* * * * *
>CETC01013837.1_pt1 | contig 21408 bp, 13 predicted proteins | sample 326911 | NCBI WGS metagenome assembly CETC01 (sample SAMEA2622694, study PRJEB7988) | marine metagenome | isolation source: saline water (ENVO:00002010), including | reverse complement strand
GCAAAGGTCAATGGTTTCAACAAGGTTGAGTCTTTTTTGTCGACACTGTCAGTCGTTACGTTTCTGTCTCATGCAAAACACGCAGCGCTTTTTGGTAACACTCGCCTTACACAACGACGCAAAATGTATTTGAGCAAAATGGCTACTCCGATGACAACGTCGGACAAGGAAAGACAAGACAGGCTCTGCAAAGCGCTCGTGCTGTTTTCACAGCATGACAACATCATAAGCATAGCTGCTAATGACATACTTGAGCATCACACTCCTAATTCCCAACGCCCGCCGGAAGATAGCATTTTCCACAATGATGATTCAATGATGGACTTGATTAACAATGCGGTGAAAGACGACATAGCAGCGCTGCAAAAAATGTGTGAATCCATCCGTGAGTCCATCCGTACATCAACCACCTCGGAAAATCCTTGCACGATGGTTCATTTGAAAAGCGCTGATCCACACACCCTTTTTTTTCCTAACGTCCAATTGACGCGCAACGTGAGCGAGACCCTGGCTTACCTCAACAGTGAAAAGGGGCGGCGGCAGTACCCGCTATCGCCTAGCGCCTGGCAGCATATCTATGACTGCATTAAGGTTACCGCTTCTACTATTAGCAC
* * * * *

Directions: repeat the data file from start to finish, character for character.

>CETC01013837.1_pt1 | contig 21408 bp, 13 predicted proteins | sample 326911 | NCBI WGS metagenome assembly CETC01 (sample SAMEA2622694, study PRJEB7988) | marine metagenome | isolation source: saline water (ENVO:00002010), including | reverse complement strand
GCAAAGGTCAATGGTTTCAACAAGGTTGAGTCTTTTTTGTCGACACTGTCAGTCGTTACGTTTCTGTCTCATGCAAAACACGCAGCGCTTTTTGGTAACACTCGCCTTACACAACGACGCAAAATGTATTTGAGCAAAATGGCTACTCCGATGACAACGTCGGACAAGGAAAGACAAGACAGGCTCTGCAAAGCGCTCGTGCTGTTTTCACAGCATGACAACATCATAAGCATAGCTGCTAATGACATACTTGAGCATCACACTCCTAATTCCCAACGCCCGCCGGAAGATAGCATTTTCCACAATGATGATTCAATGATGGACTTGATTAACAATGCGGTGAAAGACGACATAGCAGCGCTGCAAAAAATGTGTGAATCCATCCGTGAGTCCATCCGTACATCAACCACCTCGGAAAATCCTTGCACGATGGTTCATTTGAAAAGCGCTGATCCACACACCCTTTTTTTTCCTAACGTCCAATTGACGCGCAACGTGAGCGAGACCCTGGCTTACCTCAACAGTGAAAAGGGGCGGCGGCAGTACCCGCTATCGCCTAGCGCCTGGCAGCATATCTATGACTGCATTAAGGTTACCGCTTCTACTATTAGCAC